Kirsty Murray has written eleven novels for children and young adults - most recently The Four Seasons of Lucy McKenzie and The Year It All Ended - plus many short stories, articles, and several non-fiction books. Her novels have won numerous awards, including an Aurealis award and the NSW Premier's History Award. Kirsty has been a writer- in-residence at two Indian universities and a participant in the Bookwallah Roving Writers Festival, presenting at literary events across India.
Kirsty loves history, especially stories from history about Australian children and their incredible adventures. She loves to write the kinds of books about Australia that she never found when she was growing up.
What inspired you to become a writer?
‘The world is full of inspiration. My father was a natural storyteller and my mother was a passionate reader but from an early age I was a persistent eavesdropper. I loved listening to all types of stories in the school yard, on the street, and out in the world.’
What was your first job?
‘When I was still in high school I worked weekends and Thursday nights in a tiny bookshop in Toronto, Canada. It was run by a German bookseller called Manfred Meurer and he was the best employer I've ever had. We used to sit behind the counter together reading, talking about books, and eating Swiss cheese on Kaiser rolls from the German deli next door. The shop was called ‘The Book Barrel’ and stocked a fabulous eclectic mix of books. I didn’t earn much because even though he paid me half in cash and half in books, I could never resist blowing all my wages on lovely, glossy hard-cover books.’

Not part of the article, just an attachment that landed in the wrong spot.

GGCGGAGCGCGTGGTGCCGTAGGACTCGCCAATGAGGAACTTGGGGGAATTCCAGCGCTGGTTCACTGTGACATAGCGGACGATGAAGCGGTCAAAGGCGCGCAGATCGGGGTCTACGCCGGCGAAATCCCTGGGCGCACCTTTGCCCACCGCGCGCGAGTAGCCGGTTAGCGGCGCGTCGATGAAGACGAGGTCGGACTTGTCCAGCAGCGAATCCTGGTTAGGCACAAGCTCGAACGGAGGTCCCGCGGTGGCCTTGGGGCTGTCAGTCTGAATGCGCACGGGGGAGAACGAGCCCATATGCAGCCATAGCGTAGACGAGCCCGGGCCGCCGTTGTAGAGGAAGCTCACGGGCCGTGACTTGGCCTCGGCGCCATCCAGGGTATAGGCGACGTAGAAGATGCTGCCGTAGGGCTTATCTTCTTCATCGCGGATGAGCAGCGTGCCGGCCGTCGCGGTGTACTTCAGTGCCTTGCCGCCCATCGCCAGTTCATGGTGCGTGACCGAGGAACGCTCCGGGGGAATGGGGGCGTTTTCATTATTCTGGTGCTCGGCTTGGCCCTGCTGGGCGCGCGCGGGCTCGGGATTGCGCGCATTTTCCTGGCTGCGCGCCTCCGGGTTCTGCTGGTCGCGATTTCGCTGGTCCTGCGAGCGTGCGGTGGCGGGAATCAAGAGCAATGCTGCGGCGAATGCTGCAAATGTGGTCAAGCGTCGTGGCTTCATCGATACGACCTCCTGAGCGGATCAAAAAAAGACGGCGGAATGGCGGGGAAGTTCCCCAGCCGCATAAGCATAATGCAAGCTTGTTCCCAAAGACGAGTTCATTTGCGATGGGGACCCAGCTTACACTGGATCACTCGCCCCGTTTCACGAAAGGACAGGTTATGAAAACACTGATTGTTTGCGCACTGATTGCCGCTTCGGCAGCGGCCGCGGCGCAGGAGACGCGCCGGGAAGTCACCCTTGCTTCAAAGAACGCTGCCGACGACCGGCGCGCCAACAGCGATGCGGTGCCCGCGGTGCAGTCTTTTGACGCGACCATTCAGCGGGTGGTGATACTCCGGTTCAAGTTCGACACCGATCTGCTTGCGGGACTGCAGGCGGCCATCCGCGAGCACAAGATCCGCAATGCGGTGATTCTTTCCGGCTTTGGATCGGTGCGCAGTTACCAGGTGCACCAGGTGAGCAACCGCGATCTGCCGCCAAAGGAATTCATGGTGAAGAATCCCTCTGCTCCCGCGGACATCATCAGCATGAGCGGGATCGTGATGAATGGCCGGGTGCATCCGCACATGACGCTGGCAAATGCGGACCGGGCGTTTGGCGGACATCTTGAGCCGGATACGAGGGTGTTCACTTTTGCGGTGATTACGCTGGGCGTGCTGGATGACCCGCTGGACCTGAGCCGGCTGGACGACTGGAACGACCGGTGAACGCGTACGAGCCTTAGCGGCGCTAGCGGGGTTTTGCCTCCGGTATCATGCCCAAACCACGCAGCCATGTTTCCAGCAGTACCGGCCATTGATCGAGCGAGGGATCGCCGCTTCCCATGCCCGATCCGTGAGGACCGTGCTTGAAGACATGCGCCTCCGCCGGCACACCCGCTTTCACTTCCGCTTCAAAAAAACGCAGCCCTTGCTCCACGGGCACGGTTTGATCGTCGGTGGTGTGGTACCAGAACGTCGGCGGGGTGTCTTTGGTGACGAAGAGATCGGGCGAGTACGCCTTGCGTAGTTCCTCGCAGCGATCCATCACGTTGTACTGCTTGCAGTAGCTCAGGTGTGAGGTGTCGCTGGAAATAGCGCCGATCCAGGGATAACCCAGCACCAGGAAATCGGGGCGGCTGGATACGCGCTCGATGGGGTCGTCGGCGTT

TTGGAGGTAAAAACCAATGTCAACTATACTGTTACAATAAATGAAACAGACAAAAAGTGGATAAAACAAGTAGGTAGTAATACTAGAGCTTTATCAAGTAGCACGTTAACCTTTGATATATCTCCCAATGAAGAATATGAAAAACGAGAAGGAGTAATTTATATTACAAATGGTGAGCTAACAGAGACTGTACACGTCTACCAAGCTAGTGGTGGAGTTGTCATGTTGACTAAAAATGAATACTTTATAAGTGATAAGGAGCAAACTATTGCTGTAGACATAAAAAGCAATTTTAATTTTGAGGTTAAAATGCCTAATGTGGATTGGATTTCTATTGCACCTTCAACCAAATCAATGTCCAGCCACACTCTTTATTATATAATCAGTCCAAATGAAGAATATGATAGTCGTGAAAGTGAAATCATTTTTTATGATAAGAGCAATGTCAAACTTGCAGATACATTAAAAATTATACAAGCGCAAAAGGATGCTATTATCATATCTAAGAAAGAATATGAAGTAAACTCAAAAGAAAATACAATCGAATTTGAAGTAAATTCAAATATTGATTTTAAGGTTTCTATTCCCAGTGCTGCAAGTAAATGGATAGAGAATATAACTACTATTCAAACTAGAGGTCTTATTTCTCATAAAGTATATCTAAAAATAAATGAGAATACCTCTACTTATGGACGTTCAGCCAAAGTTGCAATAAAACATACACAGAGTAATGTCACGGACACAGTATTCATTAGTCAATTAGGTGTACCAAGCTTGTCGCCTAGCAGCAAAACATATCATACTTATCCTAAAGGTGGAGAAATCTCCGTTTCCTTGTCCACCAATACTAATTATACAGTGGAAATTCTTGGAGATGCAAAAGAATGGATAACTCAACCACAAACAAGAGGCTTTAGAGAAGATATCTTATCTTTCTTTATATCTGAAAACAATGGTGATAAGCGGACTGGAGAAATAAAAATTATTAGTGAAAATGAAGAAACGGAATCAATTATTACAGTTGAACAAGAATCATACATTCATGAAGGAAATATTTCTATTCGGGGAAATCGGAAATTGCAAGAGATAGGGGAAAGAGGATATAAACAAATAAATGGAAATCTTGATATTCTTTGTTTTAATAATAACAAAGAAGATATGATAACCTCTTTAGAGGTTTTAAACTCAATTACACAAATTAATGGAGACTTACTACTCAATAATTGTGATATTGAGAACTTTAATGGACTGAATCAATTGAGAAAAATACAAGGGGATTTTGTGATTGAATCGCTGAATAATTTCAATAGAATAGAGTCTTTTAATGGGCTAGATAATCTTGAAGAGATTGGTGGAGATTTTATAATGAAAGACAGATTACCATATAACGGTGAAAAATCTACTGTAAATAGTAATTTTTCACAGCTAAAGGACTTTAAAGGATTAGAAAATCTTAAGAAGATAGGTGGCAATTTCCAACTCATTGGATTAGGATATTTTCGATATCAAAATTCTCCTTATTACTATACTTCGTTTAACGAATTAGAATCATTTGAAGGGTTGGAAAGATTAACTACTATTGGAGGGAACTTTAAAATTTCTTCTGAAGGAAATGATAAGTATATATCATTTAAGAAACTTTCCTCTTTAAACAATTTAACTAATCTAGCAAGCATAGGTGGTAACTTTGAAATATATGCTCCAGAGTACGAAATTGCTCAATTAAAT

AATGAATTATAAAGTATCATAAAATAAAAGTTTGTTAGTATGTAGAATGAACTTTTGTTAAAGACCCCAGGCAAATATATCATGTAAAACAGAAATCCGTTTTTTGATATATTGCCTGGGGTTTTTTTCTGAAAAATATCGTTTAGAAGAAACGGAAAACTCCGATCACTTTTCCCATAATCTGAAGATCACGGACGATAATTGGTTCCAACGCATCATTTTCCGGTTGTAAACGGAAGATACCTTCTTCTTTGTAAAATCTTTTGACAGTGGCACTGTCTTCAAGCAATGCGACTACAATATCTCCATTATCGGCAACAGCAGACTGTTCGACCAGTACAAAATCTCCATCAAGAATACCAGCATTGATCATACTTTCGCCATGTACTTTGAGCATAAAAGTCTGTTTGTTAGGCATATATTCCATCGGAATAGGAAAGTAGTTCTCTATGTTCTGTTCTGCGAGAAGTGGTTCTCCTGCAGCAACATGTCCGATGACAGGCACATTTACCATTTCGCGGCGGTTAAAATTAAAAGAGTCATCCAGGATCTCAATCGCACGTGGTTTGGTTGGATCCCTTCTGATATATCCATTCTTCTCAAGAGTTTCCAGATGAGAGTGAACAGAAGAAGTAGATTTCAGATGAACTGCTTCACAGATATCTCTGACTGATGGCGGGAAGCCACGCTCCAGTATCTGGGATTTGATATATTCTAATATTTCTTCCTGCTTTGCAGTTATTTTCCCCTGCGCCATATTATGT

When you're not writing, what do you do?
'There's always a passing parade of teenagers and young adults in our house. Luckily, I really enjoy catering for big crowds because I spend a lot of time in the kitchen cooking and catching up on gossip. We're all addicted to books, music, and film so the conversations are great. I'm also a member of two book clubs. Everything to do with books and stories fascinates me.
What are the best and worst things about being a writer?
‘The best thing about being a writer is you are your own boss. It's great being able to decide what idea or story you're going to work on next. But being your own boss is also one of the worst things about writing. If nothing gets done then there's no one else to blame!’
Where do you do your writing?
‘We have a workshop in the back corner of our garden with big, long windows and a little
verandah. I work next to the window that looks out at the plum tree. In the morning, it's full of sunshine which always puts me in a good mood for the working day.’
What inspires you?
‘Kids are amazing. The more I write about children in history and young people today, the
more convinced I become that they make the best heroes in any story. I really like their energy and their attitudes. Children's authors often get asked when they're going to write a book for adults, as if only adults and their experiences are important. But frankly, compared to kids and teenagers, middle-aged people are pretty boring. I also love listening to the stories that old people tell. If you listen closely, you'll find many of their best stories are about their own childhood. I think they've figured out where the really good stories come from.’